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Cassava Boost

BY the end of the year, sections of Barbados agricultural landscape will begin to undergo a significant transformation.

In light of the rising cost of oil and subsequent hikes in the price of animal feed, a concerted effort is on the way to find a home grown solution in the form of cassava, to be used as a substitute for corn, which is also fluctuating in price.

Word of this came from Chief Executive Officer of the Barbados Agricultural Society, James Paul, who told the media yesterday that a whopping 3 000 acres of land would be needed to accomplish this long-term goal. However, he noted that by the end of the year, some projects will be off the ground. In the initial instance we are looking to target 20 per cent of the current amount of corn that we bring into the country, into cassava.

We have to have some ingredient that we control here, that we can use. So that we can control at least one aspect of the process. It goes back down to the whole question of food security, he said.

This topic will be high on the agenda of a symposium called The Development of Cassava as a Food and Export Crop and other uses to be held at the Sherbourne Conference Centre today, where the pros and cons of this large-scale endeavour will be thrashed out by experts and other stakeholders.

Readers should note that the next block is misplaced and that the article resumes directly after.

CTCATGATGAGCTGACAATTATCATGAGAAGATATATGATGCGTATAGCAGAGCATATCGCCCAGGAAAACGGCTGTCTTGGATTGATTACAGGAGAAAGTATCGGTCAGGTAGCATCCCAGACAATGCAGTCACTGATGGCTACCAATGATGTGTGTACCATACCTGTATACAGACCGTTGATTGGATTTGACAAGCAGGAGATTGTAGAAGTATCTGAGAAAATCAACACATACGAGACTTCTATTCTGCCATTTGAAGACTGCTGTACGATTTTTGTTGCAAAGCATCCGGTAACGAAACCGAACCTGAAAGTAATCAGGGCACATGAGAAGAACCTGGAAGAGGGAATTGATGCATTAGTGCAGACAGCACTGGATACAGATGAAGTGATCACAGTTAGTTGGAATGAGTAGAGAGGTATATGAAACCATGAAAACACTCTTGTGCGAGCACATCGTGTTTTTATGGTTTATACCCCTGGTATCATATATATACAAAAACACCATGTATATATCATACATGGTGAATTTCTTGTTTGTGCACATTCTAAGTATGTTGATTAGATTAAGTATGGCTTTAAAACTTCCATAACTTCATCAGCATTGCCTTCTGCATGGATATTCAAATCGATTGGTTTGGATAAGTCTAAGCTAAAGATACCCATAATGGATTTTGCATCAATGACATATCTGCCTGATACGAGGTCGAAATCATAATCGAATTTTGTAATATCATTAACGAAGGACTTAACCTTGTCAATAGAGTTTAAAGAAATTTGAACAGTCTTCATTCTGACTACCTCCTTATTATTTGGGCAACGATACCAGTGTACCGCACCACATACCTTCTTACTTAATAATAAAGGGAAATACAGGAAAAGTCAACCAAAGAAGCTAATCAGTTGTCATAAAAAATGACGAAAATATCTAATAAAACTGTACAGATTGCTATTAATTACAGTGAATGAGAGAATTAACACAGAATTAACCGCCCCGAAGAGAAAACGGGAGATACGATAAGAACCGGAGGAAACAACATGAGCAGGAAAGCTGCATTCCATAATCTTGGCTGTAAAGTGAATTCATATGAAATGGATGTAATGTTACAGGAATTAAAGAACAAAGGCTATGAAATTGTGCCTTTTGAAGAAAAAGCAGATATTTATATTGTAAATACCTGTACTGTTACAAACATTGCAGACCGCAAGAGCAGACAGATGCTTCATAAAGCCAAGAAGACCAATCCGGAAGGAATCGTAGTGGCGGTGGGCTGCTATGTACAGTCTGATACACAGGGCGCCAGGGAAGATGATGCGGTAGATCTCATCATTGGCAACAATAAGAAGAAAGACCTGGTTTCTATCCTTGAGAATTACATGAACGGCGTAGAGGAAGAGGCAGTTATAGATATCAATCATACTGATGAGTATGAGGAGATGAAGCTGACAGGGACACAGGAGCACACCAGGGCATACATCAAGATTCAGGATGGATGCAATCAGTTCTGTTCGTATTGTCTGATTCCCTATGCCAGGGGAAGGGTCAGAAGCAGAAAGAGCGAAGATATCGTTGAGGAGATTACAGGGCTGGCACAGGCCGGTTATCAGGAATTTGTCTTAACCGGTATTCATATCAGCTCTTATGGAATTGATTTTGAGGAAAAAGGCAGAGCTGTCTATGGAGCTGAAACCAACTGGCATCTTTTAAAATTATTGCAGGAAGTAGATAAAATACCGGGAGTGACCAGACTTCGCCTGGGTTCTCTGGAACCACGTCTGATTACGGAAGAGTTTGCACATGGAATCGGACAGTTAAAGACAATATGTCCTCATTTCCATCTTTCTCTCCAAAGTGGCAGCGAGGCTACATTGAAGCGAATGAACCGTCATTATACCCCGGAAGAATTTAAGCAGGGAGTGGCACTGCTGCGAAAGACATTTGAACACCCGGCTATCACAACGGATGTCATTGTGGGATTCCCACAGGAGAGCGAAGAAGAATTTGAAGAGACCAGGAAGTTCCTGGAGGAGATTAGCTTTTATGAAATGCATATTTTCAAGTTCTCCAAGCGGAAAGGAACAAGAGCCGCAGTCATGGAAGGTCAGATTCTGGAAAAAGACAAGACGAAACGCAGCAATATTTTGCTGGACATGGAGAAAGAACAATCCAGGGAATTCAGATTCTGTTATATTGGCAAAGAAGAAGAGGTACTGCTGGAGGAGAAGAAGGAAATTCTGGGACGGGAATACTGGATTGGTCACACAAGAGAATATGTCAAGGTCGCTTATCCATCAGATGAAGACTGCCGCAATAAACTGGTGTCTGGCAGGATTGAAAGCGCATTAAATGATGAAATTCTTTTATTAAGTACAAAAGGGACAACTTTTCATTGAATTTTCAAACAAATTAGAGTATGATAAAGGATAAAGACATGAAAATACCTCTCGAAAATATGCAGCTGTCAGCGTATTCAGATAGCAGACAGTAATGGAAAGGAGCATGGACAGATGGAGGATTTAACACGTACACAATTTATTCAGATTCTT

Paul revealed that there has been an increase in demand in root crops in Barbados and anticipates that the trend will continue. He noted that a promotion programme will be needed to sensitise persons about the benefits of cassava production.

The BAS head cautioned that this is not a straight-forward process since the production of cassava for the purpose of animal feed will not bring in top dollar for farmers.

We have to bring it to a price that makes it worthwhile for them and yet makes it worthwhile in order for them to go into the production of animal feed. That is the challenge and that is what we have to work out. If the price of corn keeps on increasing as it is right now, we still have a problem. He further explained that a mechanisation process for the planting and harvesting of cassava will be needed in order to keep prices down.

Cassava crops are harvested after eight months. At present approximately 1 000 acres are being used to produce cassava in Barbados.

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